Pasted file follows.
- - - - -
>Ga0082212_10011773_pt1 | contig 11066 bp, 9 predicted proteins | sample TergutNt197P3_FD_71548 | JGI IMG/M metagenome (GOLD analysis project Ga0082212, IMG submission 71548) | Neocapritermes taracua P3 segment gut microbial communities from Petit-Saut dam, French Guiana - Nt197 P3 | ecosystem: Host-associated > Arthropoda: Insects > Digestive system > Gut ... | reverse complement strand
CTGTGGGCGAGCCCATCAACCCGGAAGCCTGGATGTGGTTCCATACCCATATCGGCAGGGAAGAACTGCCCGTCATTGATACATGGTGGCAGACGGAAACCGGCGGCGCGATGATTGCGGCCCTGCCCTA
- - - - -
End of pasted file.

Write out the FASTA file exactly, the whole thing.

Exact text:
>Ga0082212_10011773_pt1 | contig 11066 bp, 9 predicted proteins | sample TergutNt197P3_FD_71548 | JGI IMG/M metagenome (GOLD analysis project Ga0082212, IMG submission 71548) | Neocapritermes taracua P3 segment gut microbial communities from Petit-Saut dam, French Guiana - Nt197 P3 | ecosystem: Host-associated > Arthropoda: Insects > Digestive system > Gut ... | reverse complement strand
CTGTGGGCGAGCCCATCAACCCGGAAGCCTGGATGTGGTTCCATACCCATATCGGCAGGGAAGAACTGCCCGTCATTGATACATGGTGGCAGACGGAAACCGGCGGCGCGATGATTGCGGCCCTGCCCTA